Inconsistent regulations getting puff, puff, passed

Illustration by Katie Dobrydney

Many Arizonans seek more clarity and consistency regarding cannabis legislation, as confusion surrounding the drug’s legality becomes increasingly prominent. Throughout legislative changes regarding the legality of marijuana, experts encourage the public to stay up to date on federal and state laws.

With several nearby states legalizing marijuana for recreational use, Arizonans speculate that full legality might be coming soon. Medical marijuana has been legal in Arizona since 2010, and with regulations of the drug for medicinal purposes constantly changing, Flagstaff resident Nicole Urbowicz said she thinks the state legislature doesn’t have people’s best interest in mind.

“I think [the government] is just trying to get people in trouble,” Urbowicz said. “Or, they’re just trying to see if people actually follow through with enforcing and following their laws.”

NAU Police Department officer Breana Rintala said inconsistencies in cannabis laws and regulations stem from a lack of complete understanding for how the drug affects human behavior and performance. Rintala said the constant changes are confusing for both Arizona civilians and law enforcement. She also said even more confusion and instability accumulates when comparing laws in different states.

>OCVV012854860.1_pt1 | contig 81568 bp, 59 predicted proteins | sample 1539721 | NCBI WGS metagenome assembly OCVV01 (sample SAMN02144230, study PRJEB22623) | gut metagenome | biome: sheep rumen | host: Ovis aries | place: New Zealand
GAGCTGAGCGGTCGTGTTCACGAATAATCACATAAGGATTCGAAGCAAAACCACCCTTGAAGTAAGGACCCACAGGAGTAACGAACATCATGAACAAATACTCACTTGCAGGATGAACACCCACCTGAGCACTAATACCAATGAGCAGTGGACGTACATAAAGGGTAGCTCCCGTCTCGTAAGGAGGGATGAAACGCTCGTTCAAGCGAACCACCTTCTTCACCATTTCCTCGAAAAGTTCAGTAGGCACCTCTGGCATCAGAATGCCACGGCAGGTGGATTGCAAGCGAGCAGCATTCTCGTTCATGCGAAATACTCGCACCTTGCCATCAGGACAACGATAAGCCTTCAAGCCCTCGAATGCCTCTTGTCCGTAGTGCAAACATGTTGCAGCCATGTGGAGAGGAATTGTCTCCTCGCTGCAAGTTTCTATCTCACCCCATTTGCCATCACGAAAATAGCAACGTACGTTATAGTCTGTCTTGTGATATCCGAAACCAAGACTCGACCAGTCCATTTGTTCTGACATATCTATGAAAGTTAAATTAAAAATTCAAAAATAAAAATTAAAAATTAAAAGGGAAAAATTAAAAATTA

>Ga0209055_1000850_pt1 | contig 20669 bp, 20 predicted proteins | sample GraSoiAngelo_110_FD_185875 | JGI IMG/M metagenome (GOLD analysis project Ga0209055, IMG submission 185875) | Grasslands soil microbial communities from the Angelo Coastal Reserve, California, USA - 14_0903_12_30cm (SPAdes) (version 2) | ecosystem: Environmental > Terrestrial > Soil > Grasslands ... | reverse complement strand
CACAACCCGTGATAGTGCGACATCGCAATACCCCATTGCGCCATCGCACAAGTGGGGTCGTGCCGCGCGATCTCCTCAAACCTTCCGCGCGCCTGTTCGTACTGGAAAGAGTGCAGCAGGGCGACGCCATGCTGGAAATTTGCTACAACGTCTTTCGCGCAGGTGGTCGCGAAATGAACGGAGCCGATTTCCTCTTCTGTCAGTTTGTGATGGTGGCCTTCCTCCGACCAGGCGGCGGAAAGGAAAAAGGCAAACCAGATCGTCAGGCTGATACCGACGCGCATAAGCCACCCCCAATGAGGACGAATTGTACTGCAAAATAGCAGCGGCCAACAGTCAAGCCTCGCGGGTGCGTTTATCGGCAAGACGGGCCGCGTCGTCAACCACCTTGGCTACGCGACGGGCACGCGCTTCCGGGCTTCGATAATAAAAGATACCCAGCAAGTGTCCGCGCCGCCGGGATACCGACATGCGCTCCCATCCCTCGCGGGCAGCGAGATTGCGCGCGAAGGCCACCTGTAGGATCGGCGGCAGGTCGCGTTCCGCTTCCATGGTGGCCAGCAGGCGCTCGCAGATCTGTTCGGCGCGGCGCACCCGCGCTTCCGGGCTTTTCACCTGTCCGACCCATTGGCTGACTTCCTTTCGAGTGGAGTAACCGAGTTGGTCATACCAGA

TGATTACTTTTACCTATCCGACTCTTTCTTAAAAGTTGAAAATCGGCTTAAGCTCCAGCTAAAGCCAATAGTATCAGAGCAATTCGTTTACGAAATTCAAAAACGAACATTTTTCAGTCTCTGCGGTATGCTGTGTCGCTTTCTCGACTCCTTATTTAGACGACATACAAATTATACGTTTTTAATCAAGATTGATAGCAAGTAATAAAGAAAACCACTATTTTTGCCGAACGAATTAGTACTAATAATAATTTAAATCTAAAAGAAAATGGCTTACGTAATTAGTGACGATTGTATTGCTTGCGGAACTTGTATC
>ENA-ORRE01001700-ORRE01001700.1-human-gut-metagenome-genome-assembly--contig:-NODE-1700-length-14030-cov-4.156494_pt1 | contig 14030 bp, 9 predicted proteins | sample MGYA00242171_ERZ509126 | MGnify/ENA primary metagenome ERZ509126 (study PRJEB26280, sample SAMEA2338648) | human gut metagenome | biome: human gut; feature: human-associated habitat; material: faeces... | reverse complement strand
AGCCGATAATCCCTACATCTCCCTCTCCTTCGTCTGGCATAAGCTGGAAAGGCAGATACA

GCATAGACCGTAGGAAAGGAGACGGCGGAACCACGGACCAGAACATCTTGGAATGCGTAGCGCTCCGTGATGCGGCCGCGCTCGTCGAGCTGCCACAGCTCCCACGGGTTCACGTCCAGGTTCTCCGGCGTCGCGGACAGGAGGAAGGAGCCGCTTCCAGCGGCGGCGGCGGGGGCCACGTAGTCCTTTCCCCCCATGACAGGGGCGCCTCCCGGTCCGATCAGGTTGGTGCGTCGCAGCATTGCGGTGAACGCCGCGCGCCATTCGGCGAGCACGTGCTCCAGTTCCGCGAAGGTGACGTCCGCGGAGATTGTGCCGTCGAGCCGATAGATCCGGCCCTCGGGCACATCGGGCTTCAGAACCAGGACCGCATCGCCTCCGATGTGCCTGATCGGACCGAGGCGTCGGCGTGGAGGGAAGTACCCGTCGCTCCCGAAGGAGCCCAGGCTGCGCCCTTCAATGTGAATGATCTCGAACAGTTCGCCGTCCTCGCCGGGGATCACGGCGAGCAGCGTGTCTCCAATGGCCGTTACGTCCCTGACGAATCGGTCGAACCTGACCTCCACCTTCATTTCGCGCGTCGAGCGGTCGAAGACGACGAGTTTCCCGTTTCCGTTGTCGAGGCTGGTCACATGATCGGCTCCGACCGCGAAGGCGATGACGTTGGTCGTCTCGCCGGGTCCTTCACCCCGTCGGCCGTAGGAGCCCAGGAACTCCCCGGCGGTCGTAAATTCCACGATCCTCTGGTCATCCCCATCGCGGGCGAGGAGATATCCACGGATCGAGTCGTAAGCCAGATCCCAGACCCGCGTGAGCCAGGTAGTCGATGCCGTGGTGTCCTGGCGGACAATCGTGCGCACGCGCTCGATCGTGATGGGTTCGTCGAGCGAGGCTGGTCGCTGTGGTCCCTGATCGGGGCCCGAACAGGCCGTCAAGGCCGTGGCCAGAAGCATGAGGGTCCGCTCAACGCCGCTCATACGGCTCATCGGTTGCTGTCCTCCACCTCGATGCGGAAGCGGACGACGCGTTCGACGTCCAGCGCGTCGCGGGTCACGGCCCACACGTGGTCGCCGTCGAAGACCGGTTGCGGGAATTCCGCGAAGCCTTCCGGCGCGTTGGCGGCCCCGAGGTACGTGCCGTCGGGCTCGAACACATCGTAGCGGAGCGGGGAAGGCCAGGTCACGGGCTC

“We’re hoping these laws will all catch up and be on the same page,” Rintala said. “It’s tricky for people possessing it because they might be told one thing in Colorado and something different in Arizona.”

According to an article in the Arizona Capitol Times, a proposal to add concentrates, edibles and resin to the list of medically legal cannabis products was rejected by the Arizona House of Representatives March 21. Failure to include these products in the language of the Arizona Medical Marijuana Act has brought their legality into question and exemplifies how cannabis laws are not only constantly changing in the state but are also highly specific and difficult to interpret.

While Arizona residents are encouraged by law enforcement to stay informed about these regulatory changes, medical marijuana dispensaries are responsible for staying one step ahead of the legislature and anticipating changes that are likely to occur. Douglas Daly, the attorney and general counsel for Greenhouse of Flagstaff, said it’s crucial for dispensaries like Greenhouse to adhere to state ordinances — a task that has grown increasingly difficult due to ever-changing regulations.

Rintala said that because marijuana is a versatile plant and its uses and applications vary widely, members of the public are generally confused about laws regarding the substance. Regardless, Rintala said NAU students must adhere to federal laws as well as the university’s Student Code of Conduct when on campus. She said the code of conduct might introduce an additional layer of confusion for students as its rules differ from Arizona laws.

“It will be tricky if marijuana becomes recreationally legal in Arizona, because having marijuana on campus would still be a university Code of Conduct violation,” Rintala said.

Rintala urged students to read the Code of Conduct in order to avoid penalties due to a misunderstanding. She also said it’s important for Arizona residents as a whole to know what laws are currently in place so they can also maintain lawfulness.

“Another misconception might be that you can’t actually get a DUI from having THC in your system,” Rintala said. “You can actually get a DUI with any amount of THC in your system.”